But Borya could not leave off. He had an unfortunate peculiarity—intoxication acted neither upon his legs nor his tongue, but put him in a morose, touchy frame of mind and egged him on into quarrels. And Platonov had already for a long time irritated him with his negligently sincere, assured and serious bearing, so little suitable to the private cabinet of a brothel. But the seeming indifference with which the reporter let pass the malicious remarks which he interposed into the conversation angered Sobashnikov still more.
“And then, the tone in which he permits himself to speak in our company!” Sobashnikov continued to seethe. “A certain aplomb, condescension, a professorial tone … The scurvy penny-a-liner! The free-lunch grafter!”
Jennie, who had all the time been looking intently at the student, gaily and maliciously flashing with her sparkling dark eyes, suddenly began to clap her hands.
“That’s the way! Bravo, little student! Bravo, bravo, bravo! … That’s the way, give it to him good! … Really, what sort of a disgrace is this! When he’ll come, now, I’ll repeat everything to him.”
“I—if you please! A—as much as you like!” Sobashnikov drawled out like an actor, making superciliously squeamish creases about his mouth. “I shall repeat the very same things myself.”
“There’s a fine fellow, now,—I love you for that!” exclaimed Jennie joyously and maliciously, striking her fist on the table. “You can tell an owl at once by its flight, a good man by his snot!”
Little White Manya and Tamara looked at Jennie with wonder, but, noting the evil little lights leaping in her eyes and her nervously quivering nostrils, they both understood and smiled.
Little White Manya, laughing, shook her head reproachfully. Jennie always had such a face when her turbulent soul sensed that a scandal was nearing which she herself had brought on.
“Don’t get your back up, Borinka,” said Lichonin. “Here all are equal.”
Niura came with a pillow and laid it down on the divan.
“And what’s that for?” Sobashnikov yelled at her. “Git! take it away at once. This isn’t a lodging house.”
“Now, leave her be, honey. What’s that to you?” retorted Jennie in a sweet voice and hid the pillow behind Tamara’s back. “Wait, sweetie, I’d better sit with you for a while.”
She walked around the table, forced Boris to sit on a chair, and herself got up on his knees. Twining his neck with her arm, she pressed her lips to his mouth, so long and so vigorously that the student caught his breath. Right up close to his eyes he saw the eyes of the woman—strangely large, dark, luminous, indistinct and unmoving. For a quarter of a second or so, for an instant, it seemed to him that in these unliving eyes was impressed an expression of keen, mad hate; and the chill of terror, some vague premonition of an ominous, inevitable calamity flashed through the student’s brain. With difficulty tearing the supple arms of Jennie away from him, and pushing her away, he said, laughing, having turned red and breathing hard:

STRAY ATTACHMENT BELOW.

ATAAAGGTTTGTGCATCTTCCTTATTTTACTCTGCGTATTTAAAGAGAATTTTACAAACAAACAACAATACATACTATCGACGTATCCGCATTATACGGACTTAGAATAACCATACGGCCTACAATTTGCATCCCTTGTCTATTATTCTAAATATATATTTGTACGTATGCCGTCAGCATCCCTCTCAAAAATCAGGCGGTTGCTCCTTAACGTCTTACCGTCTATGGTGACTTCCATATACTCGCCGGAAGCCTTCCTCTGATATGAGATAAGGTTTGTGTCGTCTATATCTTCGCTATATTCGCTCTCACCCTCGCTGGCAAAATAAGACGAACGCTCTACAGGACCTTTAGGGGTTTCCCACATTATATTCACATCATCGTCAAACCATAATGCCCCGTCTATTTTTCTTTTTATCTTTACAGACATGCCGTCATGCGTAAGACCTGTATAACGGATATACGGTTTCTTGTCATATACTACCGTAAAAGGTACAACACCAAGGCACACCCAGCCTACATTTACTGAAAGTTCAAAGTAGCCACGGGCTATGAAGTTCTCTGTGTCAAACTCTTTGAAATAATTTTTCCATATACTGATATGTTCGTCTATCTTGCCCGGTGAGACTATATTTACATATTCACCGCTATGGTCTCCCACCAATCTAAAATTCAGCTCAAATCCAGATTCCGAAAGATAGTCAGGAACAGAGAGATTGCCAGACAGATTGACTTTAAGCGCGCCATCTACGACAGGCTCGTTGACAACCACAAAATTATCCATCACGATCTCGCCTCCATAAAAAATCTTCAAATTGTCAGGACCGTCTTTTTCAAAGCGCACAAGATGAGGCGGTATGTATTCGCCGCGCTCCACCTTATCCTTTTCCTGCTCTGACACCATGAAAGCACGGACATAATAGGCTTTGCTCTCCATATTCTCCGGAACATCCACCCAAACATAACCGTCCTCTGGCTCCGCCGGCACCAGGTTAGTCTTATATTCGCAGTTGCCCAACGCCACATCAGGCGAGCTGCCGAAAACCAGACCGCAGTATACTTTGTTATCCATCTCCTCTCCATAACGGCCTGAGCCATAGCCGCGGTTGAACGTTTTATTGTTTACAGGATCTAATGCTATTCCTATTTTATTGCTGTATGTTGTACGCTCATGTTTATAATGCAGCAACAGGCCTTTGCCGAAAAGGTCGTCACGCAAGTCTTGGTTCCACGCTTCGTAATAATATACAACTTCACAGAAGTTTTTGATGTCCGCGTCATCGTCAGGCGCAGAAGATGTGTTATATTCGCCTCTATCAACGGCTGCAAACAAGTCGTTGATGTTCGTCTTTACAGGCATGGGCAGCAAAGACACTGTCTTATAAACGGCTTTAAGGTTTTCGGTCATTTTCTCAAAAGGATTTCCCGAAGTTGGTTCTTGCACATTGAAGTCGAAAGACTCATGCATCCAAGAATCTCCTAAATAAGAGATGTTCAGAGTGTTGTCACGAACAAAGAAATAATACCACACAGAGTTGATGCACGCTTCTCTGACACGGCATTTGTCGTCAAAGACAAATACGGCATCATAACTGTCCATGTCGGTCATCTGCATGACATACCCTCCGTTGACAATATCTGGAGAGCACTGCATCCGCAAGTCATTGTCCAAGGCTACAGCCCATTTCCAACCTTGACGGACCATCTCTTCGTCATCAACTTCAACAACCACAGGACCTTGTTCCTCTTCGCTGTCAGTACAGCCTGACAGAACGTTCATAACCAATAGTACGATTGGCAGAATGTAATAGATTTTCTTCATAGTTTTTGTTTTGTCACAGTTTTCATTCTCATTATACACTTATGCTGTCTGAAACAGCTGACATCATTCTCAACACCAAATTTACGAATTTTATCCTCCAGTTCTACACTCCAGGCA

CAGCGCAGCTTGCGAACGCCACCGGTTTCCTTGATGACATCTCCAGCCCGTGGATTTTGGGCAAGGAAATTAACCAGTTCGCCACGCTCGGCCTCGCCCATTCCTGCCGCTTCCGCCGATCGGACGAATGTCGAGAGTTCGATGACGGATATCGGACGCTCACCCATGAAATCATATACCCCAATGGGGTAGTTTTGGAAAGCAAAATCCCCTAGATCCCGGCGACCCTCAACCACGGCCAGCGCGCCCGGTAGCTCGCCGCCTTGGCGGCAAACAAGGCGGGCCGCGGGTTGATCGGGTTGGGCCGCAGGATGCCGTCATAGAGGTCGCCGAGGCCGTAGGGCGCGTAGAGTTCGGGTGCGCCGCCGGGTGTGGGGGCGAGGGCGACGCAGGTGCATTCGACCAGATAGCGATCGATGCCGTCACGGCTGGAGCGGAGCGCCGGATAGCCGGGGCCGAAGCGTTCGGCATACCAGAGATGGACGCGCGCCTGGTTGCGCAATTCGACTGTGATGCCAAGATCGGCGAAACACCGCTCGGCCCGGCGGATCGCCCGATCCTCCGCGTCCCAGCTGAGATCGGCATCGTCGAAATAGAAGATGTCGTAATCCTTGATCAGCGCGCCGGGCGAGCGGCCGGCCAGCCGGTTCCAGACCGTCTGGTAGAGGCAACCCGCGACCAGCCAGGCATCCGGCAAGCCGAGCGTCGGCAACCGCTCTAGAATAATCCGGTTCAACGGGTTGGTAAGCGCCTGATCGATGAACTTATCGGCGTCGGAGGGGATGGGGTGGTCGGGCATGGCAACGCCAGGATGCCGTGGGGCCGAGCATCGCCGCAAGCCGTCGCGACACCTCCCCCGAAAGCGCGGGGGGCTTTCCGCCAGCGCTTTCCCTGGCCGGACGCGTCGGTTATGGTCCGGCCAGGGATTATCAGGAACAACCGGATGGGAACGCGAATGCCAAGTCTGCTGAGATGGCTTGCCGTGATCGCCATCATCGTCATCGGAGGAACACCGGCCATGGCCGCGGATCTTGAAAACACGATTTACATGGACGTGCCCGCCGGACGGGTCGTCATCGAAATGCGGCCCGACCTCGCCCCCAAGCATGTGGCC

“There’s a temperament for you! Oh, you Messalina Paphnutievna! … They call you Jennka, I think? You’re a good-looking little rascal.”
Platonov returned with Pasha. Pasha was pitiful and revolting to look at. Her face was pale, with, a bluish cast as though the blood had run off; the glazed, half-closed eyes were smiling with a faint, idiotic smile; the parted lips seemed to resemble two frayed, red, wet rags, and she walked with a sort of timid, uncertain step, just as though with one foot she were making a large step, and with the other a small one. She walked with docility up to the divan and with docility laid her head down on the pillow, without ceasing to smile faintly and insanely. Even at a distance it was apparent that she was cold.
“Pardon me, gentlemen, I am going to undress,” said Lichonin, and taking his coat off he threw it over the shoulders of the prostitute. “Tamara, give her chocolate and wine.”
Boris Sobashnikov again stood up picturesquely in the corner, in a leaning position, one leg in front of the other and his head held high. Suddenly he spoke amid the general silence, addressing Platonov directly, in a most foppish tone:
“Eh … Listen … what’s your name? … This, then, must be your mistress? Eh?” And with the tip of his boot he pointed in the direction of the recumbent Pasha.
“Wha-at?” asked Platonov in a drawl, knitting his eyebrows.
“Or else you are her lover—it’s all one … What do they call this duty here? Well, now, these same people for whom the women embroider shirts and with whom they divide their honest earnings? … Eh? …”
Platonov looked at him with a heavy, intent gaze through his narrowed lids.
“Listen,” he said quietly, in a hoarse voice, slowly and ponderously separating his words. “This isn’t the first time that you’re trying to pick a quarrel with me. But, in the first place, I see that despite your sober appearance you are exceedingly and badly drunk; and, in the second place, I spare you for the sake of your comrades. However, I warn you, that if you think of talking that way to me again, take your eyeglasses off.”